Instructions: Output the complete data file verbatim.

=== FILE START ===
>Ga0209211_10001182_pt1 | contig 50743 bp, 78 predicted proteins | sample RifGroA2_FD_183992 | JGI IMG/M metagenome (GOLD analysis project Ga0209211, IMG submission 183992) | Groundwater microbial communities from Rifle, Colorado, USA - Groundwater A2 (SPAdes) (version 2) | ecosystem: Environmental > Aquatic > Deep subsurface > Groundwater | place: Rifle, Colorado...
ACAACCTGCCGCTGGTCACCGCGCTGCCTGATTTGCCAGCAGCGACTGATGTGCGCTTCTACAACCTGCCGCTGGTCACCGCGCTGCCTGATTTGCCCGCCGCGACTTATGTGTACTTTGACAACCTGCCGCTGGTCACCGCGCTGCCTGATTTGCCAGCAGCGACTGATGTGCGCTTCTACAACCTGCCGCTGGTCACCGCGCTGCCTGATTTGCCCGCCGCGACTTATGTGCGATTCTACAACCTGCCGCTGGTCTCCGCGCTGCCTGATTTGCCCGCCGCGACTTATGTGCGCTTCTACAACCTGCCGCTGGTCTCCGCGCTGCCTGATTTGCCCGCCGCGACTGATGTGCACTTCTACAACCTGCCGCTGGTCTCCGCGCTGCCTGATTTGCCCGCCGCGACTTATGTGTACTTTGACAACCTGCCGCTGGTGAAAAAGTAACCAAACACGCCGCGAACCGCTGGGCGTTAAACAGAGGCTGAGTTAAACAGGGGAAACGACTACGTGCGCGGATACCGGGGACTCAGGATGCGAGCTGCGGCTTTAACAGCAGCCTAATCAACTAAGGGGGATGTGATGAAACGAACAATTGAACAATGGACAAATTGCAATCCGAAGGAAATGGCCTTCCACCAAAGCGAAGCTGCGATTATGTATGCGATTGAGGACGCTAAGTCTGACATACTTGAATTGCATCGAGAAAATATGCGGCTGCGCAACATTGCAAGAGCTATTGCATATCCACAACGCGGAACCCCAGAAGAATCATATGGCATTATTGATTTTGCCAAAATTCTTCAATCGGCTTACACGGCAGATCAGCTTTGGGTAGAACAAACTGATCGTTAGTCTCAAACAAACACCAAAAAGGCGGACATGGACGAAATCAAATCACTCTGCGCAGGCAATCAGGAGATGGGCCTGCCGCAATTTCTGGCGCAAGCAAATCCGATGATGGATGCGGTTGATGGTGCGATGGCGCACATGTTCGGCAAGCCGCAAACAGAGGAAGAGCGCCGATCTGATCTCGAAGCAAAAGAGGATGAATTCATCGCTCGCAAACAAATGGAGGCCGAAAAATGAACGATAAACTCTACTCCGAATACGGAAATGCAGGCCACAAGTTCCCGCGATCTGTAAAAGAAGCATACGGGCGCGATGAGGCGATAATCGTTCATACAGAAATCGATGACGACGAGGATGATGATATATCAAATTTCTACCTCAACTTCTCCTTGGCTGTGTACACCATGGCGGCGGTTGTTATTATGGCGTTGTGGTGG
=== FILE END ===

>Ga0209211_10001182_pt1 | contig 50743 bp, 78 predicted proteins | sample RifGroA2_FD_183992 | JGI IMG/M metagenome (GOLD analysis project Ga0209211, IMG submission 183992) | Groundwater microbial communities from Rifle, Colorado, USA - Groundwater A2 (SPAdes) (version 2) | ecosystem: Environmental > Aquatic > Deep subsurface > Groundwater | place: Rifle, Colorado...
ACAACCTGCCGCTGGTCACCGCGCTGCCTGATTTGCCAGCAGCGACTGATGTGCGCTTCTACAACCTGCCGCTGGTCACCGCGCTGCCTGATTTGCCCGCCGCGACTTATGTGTACTTTGACAACCTGCCGCTGGTCACCGCGCTGCCTGATTTGCCAGCAGCGACTGATGTGCGCTTCTACAACCTGCCGCTGGTCACCGCGCTGCCTGATTTGCCCGCCGCGACTTATGTGCGATTCTACAACCTGCCGCTGGTCTCCGCGCTGCCTGATTTGCCCGCCGCGACTTATGTGCGCTTCTACAACCTGCCGCTGGTCTCCGCGCTGCCTGATTTGCCCGCCGCGACTGATGTGCACTTCTACAACCTGCCGCTGGTCTCCGCGCTGCCTGATTTGCCCGCCGCGACTTATGTGTACTTTGACAACCTGCCGCTGGTGAAAAAGTAACCAAACACGCCGCGAACCGCTGGGCGTTAAACAGAGGCTGAGTTAAACAGGGGAAACGACTACGTGCGCGGATACCGGGGACTCAGGATGCGAGCTGCGGCTTTAACAGCAGCCTAATCAACTAAGGGGGATGTGATGAAACGAACAATTGAACAATGGACAAATTGCAATCCGAAGGAAATGGCCTTCCACCAAAGCGAAGCTGCGATTATGTATGCGATTGAGGACGCTAAGTCTGACATACTTGAATTGCATCGAGAAAATATGCGGCTGCGCAACATTGCAAGAGCTATTGCATATCCACAACGCGGAACCCCAGAAGAATCATATGGCATTATTGATTTTGCCAAAATTCTTCAATCGGCTTACACGGCAGATCAGCTTTGGGTAGAACAAACTGATCGTTAGTCTCAAACAAACACCAAAAAGGCGGACATGGACGAAATCAAATCACTCTGCGCAGGCAATCAGGAGATGGGCCTGCCGCAATTTCTGGCGCAAGCAAATCCGATGATGGATGCGGTTGATGGTGCGATGGCGCACATGTTCGGCAAGCCGCAAACAGAGGAAGAGCGCCGATCTGATCTCGAAGCAAAAGAGGATGAATTCATCGCTCGCAAACAAATGGAGGCCGAAAAATGAACGATAAACTCTACTCCGAATACGGAAATGCAGGCCACAAGTTCCCGCGATCTGTAAAAGAAGCATACGGGCGCGATGAGGCGATAATCGTTCATACAGAAATCGATGACGACGAGGATGATGATATATCAAATTTCTACCTCAACTTCTCCTTGGCTGTGTACACCATGGCGGCGGTTGTTATTATGGCGTTGTGGTGG